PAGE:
Connections: Primary Colors

Kirsten Gillibrand and Elizabeth Warren are my kind of candidates. They both gave long interviews on TV the other night, and I was glued to the set — convinced either could take the country back to having an intelligent and thoughtful president instead of the carnival barker who holds the office now. (Although, if we’re using circus terminology, it might be more appropriate to call him a clown. After all, it isn’t just Krusty the Clown in “The Simpsons” who is in disrepute these days: Today, everyone talks about being scared of clowns. But they have always been, it seems to me, as menacing as they are amusing. Children seated around me alternated between screams of laughter and just plain screams when a family friend introduced me to the Barnum & Bailey Circus as a child. But I digress. . . .)

We had first heard of Ms. Gillibrand decades ago, when she was a candidate for the House of Representatives. East Hampton’s Judith Hope, who was then among New York State’s political leaders, told us about her. And, after all, she not only was a Democrat, but — like my son David and his late father, as well as, in four years, fingers crossed, my eldest granddaughter — a Dartmouth graduate.

It was probably always obvious that I had Democratic leanings throughout my 20-year tenure as the editor of The Star, although then as now we hew to what might be considered the antiquated and very rigorous rules of journalism, and  I always eschewed formal party registration. The idea is that it is vital for a journalist to retain political independence.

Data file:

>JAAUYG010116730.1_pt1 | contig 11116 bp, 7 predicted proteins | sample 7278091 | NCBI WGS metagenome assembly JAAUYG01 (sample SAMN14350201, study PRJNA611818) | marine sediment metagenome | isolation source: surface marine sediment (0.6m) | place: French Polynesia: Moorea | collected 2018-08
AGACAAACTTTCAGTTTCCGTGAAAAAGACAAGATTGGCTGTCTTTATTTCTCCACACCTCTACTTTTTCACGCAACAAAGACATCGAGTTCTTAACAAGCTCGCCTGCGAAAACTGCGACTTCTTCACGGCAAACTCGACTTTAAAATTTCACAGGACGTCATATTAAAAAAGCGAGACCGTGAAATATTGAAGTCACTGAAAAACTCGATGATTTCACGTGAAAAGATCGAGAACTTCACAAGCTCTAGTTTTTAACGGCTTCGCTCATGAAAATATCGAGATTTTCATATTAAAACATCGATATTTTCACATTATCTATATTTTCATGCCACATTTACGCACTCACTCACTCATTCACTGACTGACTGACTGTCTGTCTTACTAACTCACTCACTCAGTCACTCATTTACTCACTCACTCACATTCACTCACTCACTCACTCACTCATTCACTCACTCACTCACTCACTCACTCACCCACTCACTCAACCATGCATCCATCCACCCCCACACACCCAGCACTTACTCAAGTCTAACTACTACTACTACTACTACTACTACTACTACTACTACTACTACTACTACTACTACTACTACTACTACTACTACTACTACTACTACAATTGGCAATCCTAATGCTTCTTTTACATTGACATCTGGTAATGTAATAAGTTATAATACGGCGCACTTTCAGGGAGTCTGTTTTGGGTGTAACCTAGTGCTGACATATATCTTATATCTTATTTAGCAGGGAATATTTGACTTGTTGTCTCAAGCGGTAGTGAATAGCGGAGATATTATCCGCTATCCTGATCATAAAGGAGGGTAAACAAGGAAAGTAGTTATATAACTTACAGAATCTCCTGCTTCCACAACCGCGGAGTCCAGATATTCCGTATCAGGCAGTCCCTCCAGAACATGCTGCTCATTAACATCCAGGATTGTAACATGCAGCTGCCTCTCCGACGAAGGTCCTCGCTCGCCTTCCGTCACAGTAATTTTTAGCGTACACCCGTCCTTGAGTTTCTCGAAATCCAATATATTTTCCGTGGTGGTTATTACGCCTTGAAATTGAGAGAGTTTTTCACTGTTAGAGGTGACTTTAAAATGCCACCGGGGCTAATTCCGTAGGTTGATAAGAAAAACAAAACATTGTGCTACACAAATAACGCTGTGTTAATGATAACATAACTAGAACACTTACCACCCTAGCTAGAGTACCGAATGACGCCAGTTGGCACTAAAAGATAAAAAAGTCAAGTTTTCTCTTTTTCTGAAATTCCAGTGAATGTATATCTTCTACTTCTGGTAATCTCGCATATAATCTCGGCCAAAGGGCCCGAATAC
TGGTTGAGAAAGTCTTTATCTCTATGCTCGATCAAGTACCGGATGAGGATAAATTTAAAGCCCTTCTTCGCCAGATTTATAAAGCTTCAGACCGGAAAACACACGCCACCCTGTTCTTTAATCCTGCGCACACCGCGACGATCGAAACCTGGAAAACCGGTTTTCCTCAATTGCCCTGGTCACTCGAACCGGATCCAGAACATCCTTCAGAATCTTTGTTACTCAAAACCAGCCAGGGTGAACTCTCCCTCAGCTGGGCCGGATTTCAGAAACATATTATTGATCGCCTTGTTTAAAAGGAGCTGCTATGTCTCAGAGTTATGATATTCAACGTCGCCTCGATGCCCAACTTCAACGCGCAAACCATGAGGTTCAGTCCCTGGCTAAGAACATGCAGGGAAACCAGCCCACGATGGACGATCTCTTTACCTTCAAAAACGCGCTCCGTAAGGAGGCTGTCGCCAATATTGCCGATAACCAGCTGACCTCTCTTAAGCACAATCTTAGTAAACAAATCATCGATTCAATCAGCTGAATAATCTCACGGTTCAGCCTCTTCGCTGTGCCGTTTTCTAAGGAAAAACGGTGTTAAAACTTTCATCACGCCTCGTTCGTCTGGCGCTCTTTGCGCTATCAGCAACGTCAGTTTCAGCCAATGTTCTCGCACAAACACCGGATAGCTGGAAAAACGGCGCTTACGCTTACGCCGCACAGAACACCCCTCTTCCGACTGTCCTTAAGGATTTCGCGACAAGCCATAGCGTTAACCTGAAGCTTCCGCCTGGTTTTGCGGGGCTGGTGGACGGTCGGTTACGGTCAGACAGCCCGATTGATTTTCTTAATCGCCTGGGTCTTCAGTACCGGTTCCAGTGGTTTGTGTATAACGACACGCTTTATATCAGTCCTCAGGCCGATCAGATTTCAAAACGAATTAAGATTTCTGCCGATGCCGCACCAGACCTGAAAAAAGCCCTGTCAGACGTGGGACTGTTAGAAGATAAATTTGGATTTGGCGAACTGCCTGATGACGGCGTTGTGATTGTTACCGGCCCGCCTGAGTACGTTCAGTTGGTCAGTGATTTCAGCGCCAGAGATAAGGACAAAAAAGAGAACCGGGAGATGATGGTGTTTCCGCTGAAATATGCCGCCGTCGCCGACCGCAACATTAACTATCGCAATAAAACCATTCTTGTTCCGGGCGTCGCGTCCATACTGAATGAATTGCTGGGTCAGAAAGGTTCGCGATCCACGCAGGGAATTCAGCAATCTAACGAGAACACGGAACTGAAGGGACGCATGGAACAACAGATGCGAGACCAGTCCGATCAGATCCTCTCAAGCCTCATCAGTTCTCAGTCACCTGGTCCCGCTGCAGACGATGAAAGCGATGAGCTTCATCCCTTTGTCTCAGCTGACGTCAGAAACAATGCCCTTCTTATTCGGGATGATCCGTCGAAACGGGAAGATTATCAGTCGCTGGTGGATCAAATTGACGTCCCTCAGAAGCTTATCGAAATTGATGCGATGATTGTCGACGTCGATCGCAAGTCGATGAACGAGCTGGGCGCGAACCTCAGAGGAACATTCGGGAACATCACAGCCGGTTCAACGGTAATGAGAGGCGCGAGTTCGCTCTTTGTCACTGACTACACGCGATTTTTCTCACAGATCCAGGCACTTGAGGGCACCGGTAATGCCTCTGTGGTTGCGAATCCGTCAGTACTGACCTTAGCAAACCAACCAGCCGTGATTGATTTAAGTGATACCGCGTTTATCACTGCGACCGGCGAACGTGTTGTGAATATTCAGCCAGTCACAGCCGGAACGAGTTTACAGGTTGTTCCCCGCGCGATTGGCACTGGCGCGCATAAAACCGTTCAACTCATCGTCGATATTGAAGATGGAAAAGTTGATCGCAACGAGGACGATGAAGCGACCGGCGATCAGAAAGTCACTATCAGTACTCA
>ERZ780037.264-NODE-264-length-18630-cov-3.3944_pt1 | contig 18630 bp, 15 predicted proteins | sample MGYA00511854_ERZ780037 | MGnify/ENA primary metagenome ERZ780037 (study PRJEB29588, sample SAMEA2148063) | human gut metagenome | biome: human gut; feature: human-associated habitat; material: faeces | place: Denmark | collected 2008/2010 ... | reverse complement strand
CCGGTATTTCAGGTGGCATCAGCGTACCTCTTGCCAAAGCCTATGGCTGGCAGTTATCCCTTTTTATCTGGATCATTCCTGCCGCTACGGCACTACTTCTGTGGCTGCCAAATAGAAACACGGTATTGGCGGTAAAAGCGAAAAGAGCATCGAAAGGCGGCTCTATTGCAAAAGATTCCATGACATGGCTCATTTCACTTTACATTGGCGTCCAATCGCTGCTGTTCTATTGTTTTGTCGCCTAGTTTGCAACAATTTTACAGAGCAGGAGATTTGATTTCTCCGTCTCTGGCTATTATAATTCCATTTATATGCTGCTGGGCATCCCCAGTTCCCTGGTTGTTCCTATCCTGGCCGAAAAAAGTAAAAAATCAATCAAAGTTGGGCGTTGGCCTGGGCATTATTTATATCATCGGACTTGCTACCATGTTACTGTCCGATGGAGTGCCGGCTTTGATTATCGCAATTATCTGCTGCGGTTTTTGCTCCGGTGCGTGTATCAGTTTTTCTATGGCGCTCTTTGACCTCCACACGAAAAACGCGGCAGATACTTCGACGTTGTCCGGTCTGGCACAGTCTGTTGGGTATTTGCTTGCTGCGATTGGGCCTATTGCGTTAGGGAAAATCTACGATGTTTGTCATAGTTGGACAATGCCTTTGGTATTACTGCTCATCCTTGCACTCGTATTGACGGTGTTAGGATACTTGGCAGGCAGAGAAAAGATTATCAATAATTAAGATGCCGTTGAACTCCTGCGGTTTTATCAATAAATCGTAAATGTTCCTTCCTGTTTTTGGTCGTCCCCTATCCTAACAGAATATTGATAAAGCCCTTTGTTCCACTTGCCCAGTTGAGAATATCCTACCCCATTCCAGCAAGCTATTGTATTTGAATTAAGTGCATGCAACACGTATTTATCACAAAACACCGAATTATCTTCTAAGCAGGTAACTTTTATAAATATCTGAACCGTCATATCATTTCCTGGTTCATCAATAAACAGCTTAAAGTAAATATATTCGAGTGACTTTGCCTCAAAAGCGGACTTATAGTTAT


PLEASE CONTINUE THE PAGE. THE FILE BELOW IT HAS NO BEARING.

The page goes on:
Many readers over the years would think this all was a ruse, that we were trying to trick them — people’s capacity to believe in elaborate tricks and conspiracies rather than the simpler truth has proven, over the last two years, quite astonishing — but to this day I am not a member of a political party. Perhaps that’s a good thing, given today’s internecine fighting among local Dem­ocrats, squabbling that has propelled one man and his friends to establish themselves as the Reform Democrats. Anyway, I am unable to take part in primary elections, which are often at least as significant as the main show; this seems to be the case this year, when the East Hampton Town Board is already 100 percent Democratic. 

Kirsten Gillibrand and Elizabeth Warren have similar ideas about what the country needs today. Ms. Gillibrand’s aura is feminine, even when her speeches are in high gear. Ms. Warren’s language is straightforward and hard-nosed, befitting her professorial background. She leaves no room for you to question her credentials.

Now that I am what might be called editor emeritus at The Star, the time may have come to speak for myself. The actual editor’s opinions are consistently expressed here on the editorial page of The Star, as are those of The Star’s most long-lived writer, Jack Graves, who tends to wax exoteric. Neither David nor Jack has committed himself to Ms. Gillibrand or Ms. Warren — yet. Frankly, I hope they do.